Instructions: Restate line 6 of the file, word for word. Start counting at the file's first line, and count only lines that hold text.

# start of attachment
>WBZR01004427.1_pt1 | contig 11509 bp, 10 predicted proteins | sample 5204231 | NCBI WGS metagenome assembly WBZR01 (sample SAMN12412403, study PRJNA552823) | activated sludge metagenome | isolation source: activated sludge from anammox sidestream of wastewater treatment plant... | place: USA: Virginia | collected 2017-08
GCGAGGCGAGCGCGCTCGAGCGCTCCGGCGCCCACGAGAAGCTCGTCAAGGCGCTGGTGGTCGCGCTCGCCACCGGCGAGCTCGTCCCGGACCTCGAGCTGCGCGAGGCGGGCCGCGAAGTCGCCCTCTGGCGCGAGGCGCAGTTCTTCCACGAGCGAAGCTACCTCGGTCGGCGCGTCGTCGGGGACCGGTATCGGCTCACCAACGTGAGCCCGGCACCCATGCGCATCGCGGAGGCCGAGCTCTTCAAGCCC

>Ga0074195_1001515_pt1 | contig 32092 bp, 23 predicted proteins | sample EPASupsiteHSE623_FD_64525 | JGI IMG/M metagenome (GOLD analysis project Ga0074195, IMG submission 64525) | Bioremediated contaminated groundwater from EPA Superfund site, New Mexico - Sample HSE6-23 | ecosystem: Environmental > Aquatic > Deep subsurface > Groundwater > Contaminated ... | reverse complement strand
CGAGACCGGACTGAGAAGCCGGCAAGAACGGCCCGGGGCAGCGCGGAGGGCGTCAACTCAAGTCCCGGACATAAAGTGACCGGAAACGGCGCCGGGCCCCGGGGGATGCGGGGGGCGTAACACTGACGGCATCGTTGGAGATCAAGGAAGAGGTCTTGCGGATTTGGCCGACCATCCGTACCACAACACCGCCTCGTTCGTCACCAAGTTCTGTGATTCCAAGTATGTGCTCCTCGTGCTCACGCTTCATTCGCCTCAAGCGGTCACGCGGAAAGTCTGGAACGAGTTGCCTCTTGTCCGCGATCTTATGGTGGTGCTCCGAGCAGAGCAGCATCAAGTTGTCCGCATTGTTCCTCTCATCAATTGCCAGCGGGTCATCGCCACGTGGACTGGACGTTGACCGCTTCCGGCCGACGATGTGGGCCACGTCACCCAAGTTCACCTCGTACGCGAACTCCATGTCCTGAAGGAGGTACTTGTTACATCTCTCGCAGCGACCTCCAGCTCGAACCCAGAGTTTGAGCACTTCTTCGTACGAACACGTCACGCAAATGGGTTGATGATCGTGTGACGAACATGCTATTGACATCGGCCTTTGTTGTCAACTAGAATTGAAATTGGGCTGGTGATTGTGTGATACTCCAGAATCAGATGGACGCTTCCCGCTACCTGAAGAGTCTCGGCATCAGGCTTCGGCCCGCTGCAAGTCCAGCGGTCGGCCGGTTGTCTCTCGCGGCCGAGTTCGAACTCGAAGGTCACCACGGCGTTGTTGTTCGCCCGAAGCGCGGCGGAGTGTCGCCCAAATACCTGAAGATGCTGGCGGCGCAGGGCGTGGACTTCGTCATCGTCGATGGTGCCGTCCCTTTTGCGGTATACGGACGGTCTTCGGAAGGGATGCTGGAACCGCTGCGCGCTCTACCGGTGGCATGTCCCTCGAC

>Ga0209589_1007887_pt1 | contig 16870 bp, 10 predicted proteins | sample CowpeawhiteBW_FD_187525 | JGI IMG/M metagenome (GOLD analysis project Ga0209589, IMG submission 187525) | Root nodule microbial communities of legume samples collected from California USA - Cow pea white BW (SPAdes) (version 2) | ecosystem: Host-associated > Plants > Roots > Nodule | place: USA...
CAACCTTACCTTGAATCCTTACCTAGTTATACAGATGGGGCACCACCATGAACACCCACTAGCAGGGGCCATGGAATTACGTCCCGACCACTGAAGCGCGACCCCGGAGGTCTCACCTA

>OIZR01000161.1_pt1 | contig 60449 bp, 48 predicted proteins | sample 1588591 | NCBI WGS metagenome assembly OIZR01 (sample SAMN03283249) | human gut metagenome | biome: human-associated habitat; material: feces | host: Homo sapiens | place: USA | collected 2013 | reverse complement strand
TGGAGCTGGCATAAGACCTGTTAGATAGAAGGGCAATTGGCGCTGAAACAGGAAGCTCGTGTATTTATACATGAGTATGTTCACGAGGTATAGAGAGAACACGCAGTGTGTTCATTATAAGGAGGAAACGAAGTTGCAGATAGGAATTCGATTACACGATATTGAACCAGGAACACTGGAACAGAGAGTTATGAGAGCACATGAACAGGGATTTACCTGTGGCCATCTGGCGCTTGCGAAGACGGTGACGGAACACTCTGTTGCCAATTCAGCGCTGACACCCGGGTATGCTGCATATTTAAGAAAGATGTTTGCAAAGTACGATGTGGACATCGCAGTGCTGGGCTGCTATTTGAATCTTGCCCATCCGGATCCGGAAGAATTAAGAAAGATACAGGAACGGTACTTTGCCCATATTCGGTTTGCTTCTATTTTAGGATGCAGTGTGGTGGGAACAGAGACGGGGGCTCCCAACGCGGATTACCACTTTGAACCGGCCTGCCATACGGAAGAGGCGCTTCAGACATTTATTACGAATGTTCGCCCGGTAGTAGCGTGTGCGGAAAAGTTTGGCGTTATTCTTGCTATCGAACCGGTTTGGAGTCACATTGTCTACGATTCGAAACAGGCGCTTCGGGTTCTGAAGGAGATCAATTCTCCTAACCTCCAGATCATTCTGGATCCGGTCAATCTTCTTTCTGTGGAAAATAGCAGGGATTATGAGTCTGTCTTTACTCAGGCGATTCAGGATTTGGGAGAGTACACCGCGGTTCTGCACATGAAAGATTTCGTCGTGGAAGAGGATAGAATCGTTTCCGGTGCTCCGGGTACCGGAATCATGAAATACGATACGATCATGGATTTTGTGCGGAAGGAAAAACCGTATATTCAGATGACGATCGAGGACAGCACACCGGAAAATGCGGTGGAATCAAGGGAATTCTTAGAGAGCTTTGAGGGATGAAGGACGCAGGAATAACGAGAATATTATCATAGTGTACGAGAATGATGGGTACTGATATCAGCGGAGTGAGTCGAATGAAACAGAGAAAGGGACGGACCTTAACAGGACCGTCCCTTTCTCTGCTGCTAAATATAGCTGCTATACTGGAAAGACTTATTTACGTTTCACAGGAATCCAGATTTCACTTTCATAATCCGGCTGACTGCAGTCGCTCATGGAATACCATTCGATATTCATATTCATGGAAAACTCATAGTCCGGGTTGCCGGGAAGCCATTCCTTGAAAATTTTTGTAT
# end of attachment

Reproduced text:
CAACCTTACCTTGAATCCTTACCTAGTTATACAGATGGGGCACCACCATGAACACCCACTAGCAGGGGCCATGGAATTACGTCCCGACCACTGAAGCGCGACCCCGGAGGTCTCACCTA